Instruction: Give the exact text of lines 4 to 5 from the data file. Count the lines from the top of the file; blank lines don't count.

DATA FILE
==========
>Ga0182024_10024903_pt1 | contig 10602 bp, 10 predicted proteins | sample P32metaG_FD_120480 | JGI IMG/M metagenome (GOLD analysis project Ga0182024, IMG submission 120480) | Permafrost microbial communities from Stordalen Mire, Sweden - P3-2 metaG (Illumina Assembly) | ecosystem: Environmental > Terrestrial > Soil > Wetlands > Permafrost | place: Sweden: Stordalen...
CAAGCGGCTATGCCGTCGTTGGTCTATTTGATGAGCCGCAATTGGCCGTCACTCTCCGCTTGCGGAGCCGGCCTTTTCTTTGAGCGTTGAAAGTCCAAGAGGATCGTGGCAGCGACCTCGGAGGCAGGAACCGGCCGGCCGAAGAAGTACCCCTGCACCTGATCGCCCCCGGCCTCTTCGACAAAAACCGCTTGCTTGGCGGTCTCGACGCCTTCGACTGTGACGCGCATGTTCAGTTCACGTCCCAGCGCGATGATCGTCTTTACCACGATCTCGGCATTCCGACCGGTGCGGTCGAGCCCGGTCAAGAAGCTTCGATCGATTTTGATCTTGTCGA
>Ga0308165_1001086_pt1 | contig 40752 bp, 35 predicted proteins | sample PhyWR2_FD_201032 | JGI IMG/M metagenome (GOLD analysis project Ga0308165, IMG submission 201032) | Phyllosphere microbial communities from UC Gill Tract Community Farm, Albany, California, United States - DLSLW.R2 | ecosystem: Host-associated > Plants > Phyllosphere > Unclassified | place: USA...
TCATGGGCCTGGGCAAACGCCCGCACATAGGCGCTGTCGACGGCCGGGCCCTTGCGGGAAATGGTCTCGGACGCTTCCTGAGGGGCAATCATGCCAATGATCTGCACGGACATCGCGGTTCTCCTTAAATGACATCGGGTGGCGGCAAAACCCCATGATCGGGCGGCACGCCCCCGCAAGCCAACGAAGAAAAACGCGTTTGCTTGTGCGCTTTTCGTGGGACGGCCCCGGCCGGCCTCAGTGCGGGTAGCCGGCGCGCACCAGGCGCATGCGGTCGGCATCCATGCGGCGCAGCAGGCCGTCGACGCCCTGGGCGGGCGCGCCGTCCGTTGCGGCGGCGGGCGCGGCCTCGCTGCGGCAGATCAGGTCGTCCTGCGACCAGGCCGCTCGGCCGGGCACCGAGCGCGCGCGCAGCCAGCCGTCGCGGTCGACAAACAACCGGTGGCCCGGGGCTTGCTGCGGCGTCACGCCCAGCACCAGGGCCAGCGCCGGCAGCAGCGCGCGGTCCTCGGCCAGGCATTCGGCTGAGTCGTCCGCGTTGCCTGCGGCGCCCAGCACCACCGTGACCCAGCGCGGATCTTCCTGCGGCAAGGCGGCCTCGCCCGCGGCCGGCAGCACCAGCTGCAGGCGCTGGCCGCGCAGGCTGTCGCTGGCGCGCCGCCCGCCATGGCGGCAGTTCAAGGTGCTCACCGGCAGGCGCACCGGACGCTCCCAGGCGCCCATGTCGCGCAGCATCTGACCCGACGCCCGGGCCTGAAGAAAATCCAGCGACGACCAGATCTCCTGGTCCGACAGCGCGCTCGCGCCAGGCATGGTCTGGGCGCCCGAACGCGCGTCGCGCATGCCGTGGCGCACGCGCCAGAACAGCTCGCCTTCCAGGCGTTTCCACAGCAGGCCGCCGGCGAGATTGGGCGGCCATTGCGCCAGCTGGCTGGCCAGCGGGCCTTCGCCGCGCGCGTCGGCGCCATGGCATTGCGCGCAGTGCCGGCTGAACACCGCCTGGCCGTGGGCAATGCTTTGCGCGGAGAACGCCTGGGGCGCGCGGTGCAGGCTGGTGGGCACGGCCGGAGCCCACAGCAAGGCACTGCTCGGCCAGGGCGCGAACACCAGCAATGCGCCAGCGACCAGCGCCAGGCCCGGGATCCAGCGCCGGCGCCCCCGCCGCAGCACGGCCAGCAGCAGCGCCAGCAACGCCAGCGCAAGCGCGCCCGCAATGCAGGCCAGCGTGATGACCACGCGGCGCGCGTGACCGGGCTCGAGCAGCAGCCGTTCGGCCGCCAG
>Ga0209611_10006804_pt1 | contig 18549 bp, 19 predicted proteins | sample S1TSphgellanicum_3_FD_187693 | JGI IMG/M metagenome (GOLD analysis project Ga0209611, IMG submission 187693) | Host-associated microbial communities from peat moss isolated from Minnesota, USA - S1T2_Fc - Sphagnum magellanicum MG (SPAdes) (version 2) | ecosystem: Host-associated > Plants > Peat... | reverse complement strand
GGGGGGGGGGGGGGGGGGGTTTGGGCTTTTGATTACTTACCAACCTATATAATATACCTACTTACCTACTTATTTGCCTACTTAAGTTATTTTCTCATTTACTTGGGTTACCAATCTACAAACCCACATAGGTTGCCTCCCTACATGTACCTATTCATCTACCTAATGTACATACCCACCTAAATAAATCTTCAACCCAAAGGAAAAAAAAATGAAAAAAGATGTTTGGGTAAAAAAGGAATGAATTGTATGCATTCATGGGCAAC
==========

TCATGGGCCTGGGCAAACGCCCGCACATAGGCGCTGTCGACGGCCGGGCCCTTGCGGGAAATGGTCTCGGACGCTTCCTGAGGGGCAATCATGCCAATGATCTGCACGGACATCGCGGTTCTCCTTAAATGACATCGGGTGGCGGCAAAACCCCATGATCGGGCGGCACGCCCCCGCAAGCCAACGAAGAAAAACGCGTTTGCTTGTGCGCTTTTCGTGGGACGGCCCCGGCCGGCCTCAGTGCGGGTAGCCGGCGCGCACCAGGCGCATGCGGTCGGCATCCATGCGGCGCAGCAGGCCGTCGACGCCCTGGGCGGGCGCGCCGTCCGTTGCGGCGGCGGGCGCGGCCTCGCTGCGGCAGATCAGGTCGTCCTGCGACCAGGCCGCTCGGCCGGGCACCGAGCGCGCGCGCAGCCAGCCGTCGCGGTCGACAAACAACCGGTGGCCCGGGGCTTGCTGCGGCGTCACGCCCAGCACCAGGGCCAGCGCCGGCAGCAGCGCGCGGTCCTCGGCCAGGCATTCGGCTGAGTCGTCCGCGTTGCCTGCGGCGCCCAGCACCACCGTGACCCAGCGCGGATCTTCCTGCGGCAAGGCGGCCTCGCCCGCGGCCGGCAGCACCAGCTGCAGGCGCTGGCCGCGCAGGCTGTCGCTGGCGCGCCGCCCGCCATGGCGGCAGTTCAAGGTGCTCACCGGCAGGCGCACCGGACGCTCCCAGGCGCCCATGTCGCGCAGCATCTGACCCGACGCCCGGGCCTGAAGAAAATCCAGCGACGACCAGATCTCCTGGTCCGACAGCGCGCTCGCGCCAGGCATGGTCTGGGCGCCCGAACGCGCGTCGCGCATGCCGTGGCGCACGCGCCAGAACAGCTCGCCTTCCAGGCGTTTCCACAGCAGGCCGCCGGCGAGATTGGGCGGCCATTGCGCCAGCTGGCTGGCCAGCGGGCCTTCGCCGCGCGCGTCGGCGCCATGGCATTGCGCGCAGTGCCGGCTGAACACCGCCTGGCCGTGGGCAATGCTTTGCGCGGAGAACGCCTGGGGCGCGCGGTGCAGGCTGGTGGGCACGGCCGGAGCCCACAGCAAGGCACTGCTCGGCCAGGGCGCGAACACCAGCAATGCGCCAGCGACCAGCGCCAGGCCCGGGATCCAGCGCCGGCGCCCCCGCCGCAGCACGGCCAGCAGCAGCGCCAGCAACGCCAGCGCAAGCGCGCCCGCAATGCAGGCCAGCGTGATGACCACGCGGCGCGCGTGACCGGGCTCGAGCAGCAGCCGTTCGGCCGCCAG
>Ga0209611_10006804_pt1 | contig 18549 bp, 19 predicted proteins | sample S1TSphgellanicum_3_FD_187693 | JGI IMG/M metagenome (GOLD analysis project Ga0209611, IMG submission 187693) | Host-associated microbial communities from peat moss isolated from Minnesota, USA - S1T2_Fc - Sphagnum magellanicum MG (SPAdes) (version 2) | ecosystem: Host-associated > Plants > Peat... | reverse complement strand